But note that in all of these cases, there was always an opportunity for abuse, from both directions. Because again, there was no legal recourse for offended parties. If they were "taken," their options were to just accept it or to engage in some form of retribution, which could be just as dangerous for them. Marketplaces such as these are rare these days (though not entirely gone), mostly because there just isn't an "edge of town" to speak of anymore. To be sure, there are still "bad parts" of town, but even such areas have some level of oversight, some measure of police presence.

In the modern world, the more general kind of black marketer has done what everyone has done: adapted, made use of technology. Want to know where one could find the largest black market, fifty or so years ago? Simple, look in a newspaper. Or a magazine (the less mainstream, the better). The classifieds, that's where it was. People looking to engage in illegal transactions, for one reason or another, realized that there were few controls in place—nor could there be—for transactions arranged between anonymous parties via ads in the classifieds. And there was almost nothing one could not acquire, if one knew were to look, up to and including professional hit men.

And there is still a little black market available in the classifieds, particularly as regards the sex industry. But the times they are a-changing, or rather have changed almost completely. For now the internet is the place to be if one wants to trade in the black market. There are sites like eBay and Craigslist that leave some room for such activities, but the real action is taking place on the so-called Dark Web. This article as ZDNet does a good job outlining the Dark Web, including this excellent definition of the same:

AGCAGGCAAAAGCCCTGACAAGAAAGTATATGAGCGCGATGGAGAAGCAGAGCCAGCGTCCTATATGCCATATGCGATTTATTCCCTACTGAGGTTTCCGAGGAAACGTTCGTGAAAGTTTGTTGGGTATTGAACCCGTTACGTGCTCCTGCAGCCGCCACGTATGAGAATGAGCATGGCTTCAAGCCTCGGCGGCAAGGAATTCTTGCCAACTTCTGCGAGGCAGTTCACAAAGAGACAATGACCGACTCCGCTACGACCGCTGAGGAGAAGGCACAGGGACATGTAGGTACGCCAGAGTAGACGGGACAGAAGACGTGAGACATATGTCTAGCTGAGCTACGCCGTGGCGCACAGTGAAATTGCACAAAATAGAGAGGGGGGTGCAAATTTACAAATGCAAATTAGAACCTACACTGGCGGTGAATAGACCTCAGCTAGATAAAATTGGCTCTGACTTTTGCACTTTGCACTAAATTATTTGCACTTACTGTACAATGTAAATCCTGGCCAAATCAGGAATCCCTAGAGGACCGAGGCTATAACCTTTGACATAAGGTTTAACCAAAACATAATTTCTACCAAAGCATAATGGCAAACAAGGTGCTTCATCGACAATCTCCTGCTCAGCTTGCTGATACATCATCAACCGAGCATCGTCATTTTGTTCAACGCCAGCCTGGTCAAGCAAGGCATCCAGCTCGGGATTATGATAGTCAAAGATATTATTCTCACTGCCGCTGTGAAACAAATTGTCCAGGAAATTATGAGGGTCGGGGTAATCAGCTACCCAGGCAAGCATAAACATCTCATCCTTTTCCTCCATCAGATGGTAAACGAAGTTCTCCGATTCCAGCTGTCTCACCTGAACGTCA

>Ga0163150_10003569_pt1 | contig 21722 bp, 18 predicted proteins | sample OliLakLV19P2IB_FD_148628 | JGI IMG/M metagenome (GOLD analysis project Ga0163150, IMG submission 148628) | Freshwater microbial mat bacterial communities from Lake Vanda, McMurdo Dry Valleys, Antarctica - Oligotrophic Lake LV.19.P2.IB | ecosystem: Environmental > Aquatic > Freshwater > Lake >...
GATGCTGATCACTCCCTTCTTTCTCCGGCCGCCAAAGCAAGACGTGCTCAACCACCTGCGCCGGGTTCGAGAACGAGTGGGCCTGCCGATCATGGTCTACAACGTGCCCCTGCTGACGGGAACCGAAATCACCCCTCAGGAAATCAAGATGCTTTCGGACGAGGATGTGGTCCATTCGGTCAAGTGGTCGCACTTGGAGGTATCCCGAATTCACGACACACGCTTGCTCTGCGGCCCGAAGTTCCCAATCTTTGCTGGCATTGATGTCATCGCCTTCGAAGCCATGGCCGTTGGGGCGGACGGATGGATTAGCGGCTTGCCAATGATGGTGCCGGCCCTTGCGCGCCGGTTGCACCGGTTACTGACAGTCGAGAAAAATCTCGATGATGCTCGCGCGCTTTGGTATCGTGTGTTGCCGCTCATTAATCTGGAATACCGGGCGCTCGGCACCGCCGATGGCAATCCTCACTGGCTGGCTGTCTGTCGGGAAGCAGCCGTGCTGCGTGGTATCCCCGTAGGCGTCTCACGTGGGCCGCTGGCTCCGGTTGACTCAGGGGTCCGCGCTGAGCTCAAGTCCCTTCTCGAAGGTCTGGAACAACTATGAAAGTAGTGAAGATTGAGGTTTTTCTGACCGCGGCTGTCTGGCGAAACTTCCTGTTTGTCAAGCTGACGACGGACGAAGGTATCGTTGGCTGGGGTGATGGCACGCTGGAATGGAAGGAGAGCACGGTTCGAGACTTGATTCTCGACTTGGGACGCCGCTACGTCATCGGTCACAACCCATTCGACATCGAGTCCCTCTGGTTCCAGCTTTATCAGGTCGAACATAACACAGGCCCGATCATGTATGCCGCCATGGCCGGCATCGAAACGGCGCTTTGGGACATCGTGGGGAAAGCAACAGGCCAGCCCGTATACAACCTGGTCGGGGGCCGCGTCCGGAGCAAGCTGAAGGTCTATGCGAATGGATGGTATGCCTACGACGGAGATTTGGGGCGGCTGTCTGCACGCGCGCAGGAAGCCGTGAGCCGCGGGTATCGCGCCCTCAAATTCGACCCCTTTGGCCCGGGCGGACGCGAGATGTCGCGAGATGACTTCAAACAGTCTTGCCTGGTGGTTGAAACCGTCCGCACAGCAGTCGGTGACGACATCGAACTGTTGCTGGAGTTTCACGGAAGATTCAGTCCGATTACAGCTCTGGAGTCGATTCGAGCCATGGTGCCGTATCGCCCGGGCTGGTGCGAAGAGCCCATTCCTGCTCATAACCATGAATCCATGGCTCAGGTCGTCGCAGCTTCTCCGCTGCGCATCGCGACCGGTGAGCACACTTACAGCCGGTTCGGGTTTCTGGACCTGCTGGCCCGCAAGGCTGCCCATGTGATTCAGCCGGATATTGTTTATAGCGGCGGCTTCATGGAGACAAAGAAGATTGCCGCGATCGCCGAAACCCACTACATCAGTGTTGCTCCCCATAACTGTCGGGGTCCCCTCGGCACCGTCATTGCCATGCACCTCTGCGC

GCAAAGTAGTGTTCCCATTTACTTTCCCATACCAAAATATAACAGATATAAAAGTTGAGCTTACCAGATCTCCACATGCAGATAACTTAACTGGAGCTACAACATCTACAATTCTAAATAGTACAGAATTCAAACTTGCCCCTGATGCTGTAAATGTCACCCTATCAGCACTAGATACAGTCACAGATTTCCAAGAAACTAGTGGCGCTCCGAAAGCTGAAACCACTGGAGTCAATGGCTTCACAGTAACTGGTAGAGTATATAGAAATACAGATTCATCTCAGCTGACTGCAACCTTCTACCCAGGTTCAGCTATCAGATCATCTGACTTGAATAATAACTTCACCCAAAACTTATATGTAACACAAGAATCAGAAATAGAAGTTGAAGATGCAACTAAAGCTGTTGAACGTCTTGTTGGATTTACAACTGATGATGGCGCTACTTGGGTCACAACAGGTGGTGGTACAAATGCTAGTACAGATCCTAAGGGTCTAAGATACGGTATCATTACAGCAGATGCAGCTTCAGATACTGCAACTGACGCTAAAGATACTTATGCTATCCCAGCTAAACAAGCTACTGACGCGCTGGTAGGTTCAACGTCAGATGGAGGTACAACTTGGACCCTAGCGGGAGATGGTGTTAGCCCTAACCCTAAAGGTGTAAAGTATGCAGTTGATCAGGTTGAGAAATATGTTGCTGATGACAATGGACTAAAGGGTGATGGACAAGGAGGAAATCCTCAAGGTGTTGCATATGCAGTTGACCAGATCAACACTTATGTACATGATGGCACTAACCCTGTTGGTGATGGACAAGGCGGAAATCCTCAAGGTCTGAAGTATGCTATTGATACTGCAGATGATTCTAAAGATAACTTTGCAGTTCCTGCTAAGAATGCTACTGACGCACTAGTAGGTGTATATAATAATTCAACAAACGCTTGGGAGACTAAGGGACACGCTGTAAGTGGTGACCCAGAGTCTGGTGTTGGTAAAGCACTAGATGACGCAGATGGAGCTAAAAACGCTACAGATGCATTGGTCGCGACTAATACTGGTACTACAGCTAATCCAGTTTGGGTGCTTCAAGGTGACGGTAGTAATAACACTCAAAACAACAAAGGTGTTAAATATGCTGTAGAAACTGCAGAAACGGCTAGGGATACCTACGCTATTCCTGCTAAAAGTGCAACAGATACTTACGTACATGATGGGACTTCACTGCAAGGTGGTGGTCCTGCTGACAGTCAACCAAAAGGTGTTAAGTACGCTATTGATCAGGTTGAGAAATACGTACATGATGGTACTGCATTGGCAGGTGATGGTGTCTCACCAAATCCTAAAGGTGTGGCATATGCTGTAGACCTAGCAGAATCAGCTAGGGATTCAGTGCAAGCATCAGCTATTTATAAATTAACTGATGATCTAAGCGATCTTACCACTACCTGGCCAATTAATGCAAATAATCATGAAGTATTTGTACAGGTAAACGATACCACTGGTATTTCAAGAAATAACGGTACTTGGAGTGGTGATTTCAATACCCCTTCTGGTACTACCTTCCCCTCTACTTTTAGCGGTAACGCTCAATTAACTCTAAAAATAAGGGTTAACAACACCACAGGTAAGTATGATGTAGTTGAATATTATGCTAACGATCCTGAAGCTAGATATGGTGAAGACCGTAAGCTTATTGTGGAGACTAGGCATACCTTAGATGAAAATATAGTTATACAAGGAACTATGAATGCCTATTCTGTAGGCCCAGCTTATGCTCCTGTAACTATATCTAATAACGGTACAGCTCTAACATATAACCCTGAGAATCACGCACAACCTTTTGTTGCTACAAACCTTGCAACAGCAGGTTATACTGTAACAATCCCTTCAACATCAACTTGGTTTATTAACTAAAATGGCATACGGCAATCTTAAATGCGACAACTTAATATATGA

There's a difference between the "Deep Web" and "Dark Web." While the "Clear Web" is the surface area which is indexed by search engines such as Google and Yahoo, the Deep Web is an area search engines can't crawl for or index. Plunging in further, the Dark Web is a small area within the Deep Web which is intentionally hidden from discovery.
Got that, sports fans? We—most of us—operate largely within the Clear Web, where access is wide open and fully searchable. The Deep Web is made up primarily of webpages that cannot be accessed without passwords or registration, webpages that are not linked to any others pages, certain dynamic webpages, and webpages that specifically prohibit search engines from "crawling" them. Interestingly enough, the Deep Web is far larger than the Clear Web: the vast majority of information on the internet doesn't show up in search results. But there is nothing expressly illegal or nefarious about the Deep Web. It's just not as open as the Clear Web. Most of it is still readily accessible if one knows where one is going and/or follows the required procedures.

The Dark Web, however, is something else. It is a part of the Deep Web (a very small part), but access to the sites therein require special programs, software, and protocols that cannot be simply turned on or the like. In other words, there's no "Dark Web access" button on the Google toolbar. And within the Dark Web, there are all sorts of marketplaces offering all sorts of products and services. There are also messageboards, streaming videos, random screeds, and pretty much every other kind of private webpage one might find on the Clear Web.